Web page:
Marking a Decade of Energy Savings Across Kentucky

By Candice Rogers, President, Paladin, Inc.

This month, we mark ten years since the Commonwealth of Kentucky turned a spotlight on how taxpayer dollars were being spent building and operating state-owned facilities. Before House Bill 2 and its High Performance Building Standards were implemented, our state knew next to nothing about how our publicly funded buildings were consuming electric, gas, and water. Thanks to that visionary legislation, we now have access to excellent information about performance that can be retrieved with a couple of keystrokes at the state’s energy dashboard.

While putting energy data in a publicly accessible location would seem like a relatively straightforward task, nothing could be further from the truth. Instead, the Commonwealth Energy Management and Control System (affectionately called CEMCS) is a cross-discipline collision of information from IT, data analysis, energy management, engineering, project management, finance, and facilities management professionals. Weaving the diverse information from each into a coherent dashboard has been a mammoth task, for which Kentucky has received numerous awards for innovation and persistence from the United States Department of Energy. The most recent award was in 2017 from the Better Buildings Smart Energy Analytics Campaign for the size of their most recent implementation.

Since the inception of CEMCS, our company has worked with the rapidly expanding database in a variety of roles, allowing us to see it from multiple perspectives. This exposure has not only helped us leverage the data, it has made us appreciate the complex and comprehensive nature of CEMCS. To help you use it better, here are a few points of clarification about what CEMCS really is and how it can help you:

  • CEMCS is a data mining warehouse. As warehouses go, this one is huge – the sheer volume of information stored inside CEMCS is amazing. Buildings in CEMCS are sorted into multiple levels (called Tiers) according to the amount and complexity of their data. Some buildings may only report utility consumption while others report a full array of building automation system data. CEMCS’s role is to receive the information, sort it into the right building, and perform a predefined set of calculations to fuel data analysis.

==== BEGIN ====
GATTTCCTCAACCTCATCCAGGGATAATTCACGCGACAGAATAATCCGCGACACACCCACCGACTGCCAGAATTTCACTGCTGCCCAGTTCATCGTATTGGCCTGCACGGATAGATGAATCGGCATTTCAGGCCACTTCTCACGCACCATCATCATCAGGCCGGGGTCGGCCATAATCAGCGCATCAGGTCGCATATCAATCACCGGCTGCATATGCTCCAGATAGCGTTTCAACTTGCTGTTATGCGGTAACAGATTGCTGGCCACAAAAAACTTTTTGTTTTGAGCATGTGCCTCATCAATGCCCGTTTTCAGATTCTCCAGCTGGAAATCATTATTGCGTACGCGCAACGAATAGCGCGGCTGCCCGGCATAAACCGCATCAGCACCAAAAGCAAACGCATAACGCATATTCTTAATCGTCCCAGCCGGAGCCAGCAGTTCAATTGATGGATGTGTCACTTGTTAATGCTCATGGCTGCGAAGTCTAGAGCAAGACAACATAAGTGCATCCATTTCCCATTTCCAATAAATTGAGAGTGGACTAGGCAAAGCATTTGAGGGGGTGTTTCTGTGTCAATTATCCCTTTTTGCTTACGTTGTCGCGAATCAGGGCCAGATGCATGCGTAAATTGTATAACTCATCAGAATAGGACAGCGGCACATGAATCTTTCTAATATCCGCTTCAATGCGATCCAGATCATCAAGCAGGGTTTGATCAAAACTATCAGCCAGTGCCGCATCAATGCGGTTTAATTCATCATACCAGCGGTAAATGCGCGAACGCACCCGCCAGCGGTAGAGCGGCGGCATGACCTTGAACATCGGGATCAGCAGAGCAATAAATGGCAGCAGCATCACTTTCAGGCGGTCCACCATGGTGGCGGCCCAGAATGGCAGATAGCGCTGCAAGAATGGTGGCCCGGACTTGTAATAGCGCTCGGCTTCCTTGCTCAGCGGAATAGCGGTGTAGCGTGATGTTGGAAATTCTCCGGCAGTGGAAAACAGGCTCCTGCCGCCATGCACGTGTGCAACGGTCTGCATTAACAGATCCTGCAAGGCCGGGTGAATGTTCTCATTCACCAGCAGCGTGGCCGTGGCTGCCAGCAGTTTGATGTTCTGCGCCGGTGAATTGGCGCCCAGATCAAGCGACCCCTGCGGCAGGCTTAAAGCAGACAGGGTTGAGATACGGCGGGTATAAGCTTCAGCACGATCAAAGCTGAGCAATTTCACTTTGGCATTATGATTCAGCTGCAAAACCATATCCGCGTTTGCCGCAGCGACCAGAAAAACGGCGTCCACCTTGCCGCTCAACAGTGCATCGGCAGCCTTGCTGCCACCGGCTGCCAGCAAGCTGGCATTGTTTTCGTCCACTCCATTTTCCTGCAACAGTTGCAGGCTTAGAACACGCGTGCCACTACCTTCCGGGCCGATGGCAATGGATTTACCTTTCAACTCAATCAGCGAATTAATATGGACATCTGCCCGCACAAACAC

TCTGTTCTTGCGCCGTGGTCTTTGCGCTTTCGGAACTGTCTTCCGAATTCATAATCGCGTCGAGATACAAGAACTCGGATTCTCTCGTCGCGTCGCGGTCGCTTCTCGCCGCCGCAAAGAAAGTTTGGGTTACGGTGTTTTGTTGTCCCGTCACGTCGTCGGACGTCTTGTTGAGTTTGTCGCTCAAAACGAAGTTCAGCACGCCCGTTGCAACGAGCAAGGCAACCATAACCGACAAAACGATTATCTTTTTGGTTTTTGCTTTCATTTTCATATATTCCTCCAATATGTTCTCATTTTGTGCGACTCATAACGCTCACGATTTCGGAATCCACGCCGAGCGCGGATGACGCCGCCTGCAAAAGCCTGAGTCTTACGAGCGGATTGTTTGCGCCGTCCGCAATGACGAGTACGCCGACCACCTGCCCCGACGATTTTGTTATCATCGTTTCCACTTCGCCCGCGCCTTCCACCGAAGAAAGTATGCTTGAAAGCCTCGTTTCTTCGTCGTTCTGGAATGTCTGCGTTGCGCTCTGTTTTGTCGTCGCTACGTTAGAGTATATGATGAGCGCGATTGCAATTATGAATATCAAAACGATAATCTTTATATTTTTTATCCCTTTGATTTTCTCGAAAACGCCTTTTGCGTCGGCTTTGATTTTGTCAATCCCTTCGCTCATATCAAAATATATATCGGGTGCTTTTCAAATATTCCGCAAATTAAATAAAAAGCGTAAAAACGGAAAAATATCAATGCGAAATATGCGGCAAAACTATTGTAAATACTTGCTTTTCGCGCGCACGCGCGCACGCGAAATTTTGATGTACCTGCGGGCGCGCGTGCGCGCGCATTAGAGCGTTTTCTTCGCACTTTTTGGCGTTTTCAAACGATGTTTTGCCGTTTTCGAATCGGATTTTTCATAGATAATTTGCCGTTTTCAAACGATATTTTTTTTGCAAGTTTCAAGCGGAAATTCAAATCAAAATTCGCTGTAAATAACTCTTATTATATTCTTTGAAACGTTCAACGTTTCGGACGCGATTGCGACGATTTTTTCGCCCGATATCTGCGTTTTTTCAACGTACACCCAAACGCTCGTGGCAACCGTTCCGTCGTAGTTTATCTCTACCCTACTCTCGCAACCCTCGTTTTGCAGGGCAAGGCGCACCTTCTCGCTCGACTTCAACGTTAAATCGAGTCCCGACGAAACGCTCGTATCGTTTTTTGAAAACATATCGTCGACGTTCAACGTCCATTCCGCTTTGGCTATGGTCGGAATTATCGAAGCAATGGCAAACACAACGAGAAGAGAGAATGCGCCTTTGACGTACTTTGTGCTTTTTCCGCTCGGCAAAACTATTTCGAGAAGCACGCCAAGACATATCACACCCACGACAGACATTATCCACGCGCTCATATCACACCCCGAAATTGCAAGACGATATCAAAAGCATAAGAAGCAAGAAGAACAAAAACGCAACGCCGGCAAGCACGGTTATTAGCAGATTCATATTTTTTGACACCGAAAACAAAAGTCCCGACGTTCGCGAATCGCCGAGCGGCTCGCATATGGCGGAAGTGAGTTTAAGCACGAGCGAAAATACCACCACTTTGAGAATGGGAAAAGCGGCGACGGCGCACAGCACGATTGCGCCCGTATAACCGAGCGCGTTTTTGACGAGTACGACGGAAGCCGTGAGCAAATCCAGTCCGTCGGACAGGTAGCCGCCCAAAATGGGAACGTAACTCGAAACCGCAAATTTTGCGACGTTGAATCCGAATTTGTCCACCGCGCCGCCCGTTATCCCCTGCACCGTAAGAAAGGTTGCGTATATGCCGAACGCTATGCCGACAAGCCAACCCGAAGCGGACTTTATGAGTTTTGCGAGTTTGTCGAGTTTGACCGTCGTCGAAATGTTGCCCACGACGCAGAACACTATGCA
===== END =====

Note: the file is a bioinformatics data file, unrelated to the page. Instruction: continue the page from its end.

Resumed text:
• CEMCS can’t operate or modify building behaviors. A common misconception is that CEMCS can “do something” to a building. After all, CEMCS can see that a building schedule is off so it could certainly reinstate that schedule, right? While that would be interesting, CEMCS is exclusively a reporting tool. Any system modifications are done at the building automation system layer of building controls.
  • CEMCS has the ability to automatically import monthly energy consumption data. If a utility offers EDI (electronic data interchange), then CEMCS can and does accept that data to allow the building utility consumption to be as up to date as the most recent bill. There are a handful of large utilities in Kentucky supporting this effort, but there are many municipal and non-EDI utilities that require manual bill entry by a defined party.
  • CEMCS is maintained by a host of individuals. There are many cooks in the CEMCS kitchen, working to keep the data flowing and the energy savings identified. The head chef is the Division of Facility Efficiency (DFE), which not only maintains CEMCS function, but also mines outputs from CEMCS to reduce energy consumption. DFE collaborates with multiple other Using Agencies as they fulfill their distinct role in the system. Ranging from the Department of Juvenile Justice and Kentucky Fairgrounds to KCTCS, these entities keep their data up to date. Behind the scenes, the Commonwealth Office of Technology keeps the data flow secure and steady while Kentucky utility providers furnish consumption and cost data. Interval Data Systems created the CEMCS software-as-a-service and provides initial analysis of buildings. Fulfillment companies – like Paladin – analyze data and help develop projects.

After ten years, Kentucky taxpayers are benefiting from this visionary program to the tune of $5.8 million dollars saved. If you’re not reaping the benefits from this treasure trove of useful information, it’s time to get up to speed and help make the next ten years even better across the Commonwealth.

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